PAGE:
Yes, the World Series hangover is real
As the Blue Jays embarrassed the Red Sox in the home opener Tuesday, NESN presented the following Dunkin’ poll question to its viewers:
“Do you believe the World Series hangover is real?”
Even though Jerry Remy and Dennis Eckersley scoffed at the notion, 56 percent of the voters said that the World Series hangover is real. That begs the bigger question. What in the heck are the other 44 percent watching?
Manager Alex Cora celebrates with champagne
in the clubhouse after winning the 2018 World Series
in Game 5 at Dodger Stadium in Los Angeles. (Getty Images)
Hell yes, the World Series hangover is real.
Right now, the Red Sox are playing with the passion of Rocky Balboa in the first part of Rocky III.
Through spring training and the first 12 games of the season, it is as if the defending World Series champions think it is enough to just show up.
While their opponents are working out like a hungry Clubber Lang, the Red Sox are smiling for the camera before making halfhearted jabs at the punching bag.
How else can you explain Chris Sale throwing seven innings in spring training? Yes, seven flippin’ innings. No wonder the supposed Red Sox ace is pitching like a poor-man’s Jamie Moyer.
Sale, though, is not alone. Not one member of the Red Sox vaunted rotation appears to be ready for the season. Neither do many of the position players.
The way the Red Sox have played, it looks like the advanced scouts are still out celebrating the 2018 World Series title, too.
Even Mookie Betts — yes, the great Mookie Betts — is a shell of himself. While the reigning American League MVP hit home runs in this last two starts, it is clear that this isn’t the same Mookie we’ve seen in the past.
Forget that he has made some mental errors in right field. Look back at the final out of the home opener. With the tying runs on base, Betts looked at a 94 mph fastball down Broadway and a cement mixer on the inside corner.
Those were two pitches the Mookie we have come to know and love would have hammered to the Mass Pike in the past. He just looked at them before going down with a weak wave at a breaking pitch down and away to end the game.
Then he headed to the dugout like J.D. Drew.
The maddening part of this disastrous start is that the Red Sox are almost completely intact from last year. This is not 2005 when we watched a large portion of our Idiot heroes leave in the offseason.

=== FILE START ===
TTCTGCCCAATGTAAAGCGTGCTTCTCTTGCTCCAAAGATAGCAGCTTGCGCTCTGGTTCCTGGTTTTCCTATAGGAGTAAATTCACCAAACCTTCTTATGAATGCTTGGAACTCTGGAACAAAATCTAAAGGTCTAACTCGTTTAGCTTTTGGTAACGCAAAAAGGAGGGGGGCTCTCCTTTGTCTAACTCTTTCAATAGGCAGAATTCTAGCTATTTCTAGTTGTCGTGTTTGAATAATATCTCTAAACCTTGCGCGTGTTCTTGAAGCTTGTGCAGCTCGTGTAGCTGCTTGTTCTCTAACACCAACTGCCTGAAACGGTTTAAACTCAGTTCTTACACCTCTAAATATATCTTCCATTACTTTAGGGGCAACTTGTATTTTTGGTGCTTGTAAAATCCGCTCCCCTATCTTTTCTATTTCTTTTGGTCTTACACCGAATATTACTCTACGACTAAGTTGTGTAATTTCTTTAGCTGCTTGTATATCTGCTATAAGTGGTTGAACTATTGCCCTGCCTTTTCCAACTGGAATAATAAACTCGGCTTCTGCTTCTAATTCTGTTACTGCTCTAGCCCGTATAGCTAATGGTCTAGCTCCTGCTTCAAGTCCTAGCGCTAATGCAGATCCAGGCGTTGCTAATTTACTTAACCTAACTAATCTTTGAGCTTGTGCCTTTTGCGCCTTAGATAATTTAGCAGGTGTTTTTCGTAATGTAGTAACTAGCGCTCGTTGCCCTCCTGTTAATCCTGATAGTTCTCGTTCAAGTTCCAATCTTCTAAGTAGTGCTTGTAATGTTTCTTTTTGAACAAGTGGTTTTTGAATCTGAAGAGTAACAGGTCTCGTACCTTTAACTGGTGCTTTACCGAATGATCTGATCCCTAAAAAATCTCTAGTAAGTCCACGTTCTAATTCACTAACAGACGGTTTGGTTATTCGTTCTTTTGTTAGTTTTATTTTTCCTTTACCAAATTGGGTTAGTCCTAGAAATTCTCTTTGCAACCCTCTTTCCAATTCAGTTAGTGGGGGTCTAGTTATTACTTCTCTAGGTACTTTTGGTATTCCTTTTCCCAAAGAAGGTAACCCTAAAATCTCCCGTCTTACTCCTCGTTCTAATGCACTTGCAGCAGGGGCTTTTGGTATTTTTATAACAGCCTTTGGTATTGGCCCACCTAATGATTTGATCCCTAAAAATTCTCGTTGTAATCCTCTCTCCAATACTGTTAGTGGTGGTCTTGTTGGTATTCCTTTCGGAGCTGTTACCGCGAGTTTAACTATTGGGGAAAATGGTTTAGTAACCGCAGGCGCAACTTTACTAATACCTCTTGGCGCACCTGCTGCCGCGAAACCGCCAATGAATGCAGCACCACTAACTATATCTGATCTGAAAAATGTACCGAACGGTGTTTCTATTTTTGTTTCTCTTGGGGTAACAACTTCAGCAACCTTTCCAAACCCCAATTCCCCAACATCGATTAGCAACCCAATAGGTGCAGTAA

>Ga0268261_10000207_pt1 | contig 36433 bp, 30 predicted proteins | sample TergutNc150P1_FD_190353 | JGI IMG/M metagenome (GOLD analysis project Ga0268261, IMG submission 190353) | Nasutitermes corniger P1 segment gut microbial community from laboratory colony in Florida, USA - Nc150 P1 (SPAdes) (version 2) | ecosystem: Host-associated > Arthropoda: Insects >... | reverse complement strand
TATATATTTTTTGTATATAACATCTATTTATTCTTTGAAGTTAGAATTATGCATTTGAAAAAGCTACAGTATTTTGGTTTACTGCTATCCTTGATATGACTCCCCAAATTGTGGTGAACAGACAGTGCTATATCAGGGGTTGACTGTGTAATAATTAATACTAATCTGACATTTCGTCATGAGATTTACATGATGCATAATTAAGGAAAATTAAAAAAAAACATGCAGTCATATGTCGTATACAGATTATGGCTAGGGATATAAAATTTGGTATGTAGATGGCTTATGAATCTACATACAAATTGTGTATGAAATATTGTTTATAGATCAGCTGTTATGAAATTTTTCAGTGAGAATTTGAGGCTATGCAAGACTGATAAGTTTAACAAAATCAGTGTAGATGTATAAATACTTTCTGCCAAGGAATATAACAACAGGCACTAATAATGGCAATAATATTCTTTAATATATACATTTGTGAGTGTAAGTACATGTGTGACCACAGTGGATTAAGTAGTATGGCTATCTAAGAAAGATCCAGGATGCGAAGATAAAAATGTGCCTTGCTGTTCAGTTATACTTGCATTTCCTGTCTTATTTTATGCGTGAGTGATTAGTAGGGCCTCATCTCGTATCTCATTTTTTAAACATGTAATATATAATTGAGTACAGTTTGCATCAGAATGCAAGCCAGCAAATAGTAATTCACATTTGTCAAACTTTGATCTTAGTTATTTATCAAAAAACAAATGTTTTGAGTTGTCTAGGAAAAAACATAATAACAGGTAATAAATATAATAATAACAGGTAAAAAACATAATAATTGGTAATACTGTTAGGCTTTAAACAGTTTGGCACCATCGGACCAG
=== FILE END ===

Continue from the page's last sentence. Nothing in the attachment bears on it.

They are also extremely likeable players who are making us pull our hair out and scream at our televisions. Those players make up what is one of the top few rosters in all of baseball.
The Red Sox entered the season with their only possible weakness being the bullpen after losing Joe Kelly and Craig Kimbrel. That weakness is now their strength.
Their weakness is everything else.
These Red Sox have the talent to at least compete for a repeat title. Sure, we can’t expect them to win 108 games again. We can’t expect them to start at 17-2, either. That was an anomaly.
But a 6-6 start would have been nice.
With the guys they have in the rotation and on the field, the Red Sox on paper are a complete team. They are a proven championship team. They don’t need a trade or a promotion from the minors to turn things around. They need a race on the beach with Apollo Creed.
Baseball isn’t a game where you can play better by trying harder. Unlike other sports, trying too hard can actually hurt you.
But the Red Sox need to turn things around fast. You cannot win a title in April, but you sure as heck can lose one.
Right now, we are at the part in the movie when Creed is yelling "There is no tomorrow! There is no tomorrow! There is no tomorrow!"
If the Red Sox don’t find the “eye of the tiger” sometime soon, it could be too late.
Instead of looking like Rocky in the first part of Rocky III, the hungover Sox will look more like Apollo at the beginning of Rocky IV.
Follow Bill Foley on Twitter — @Foles74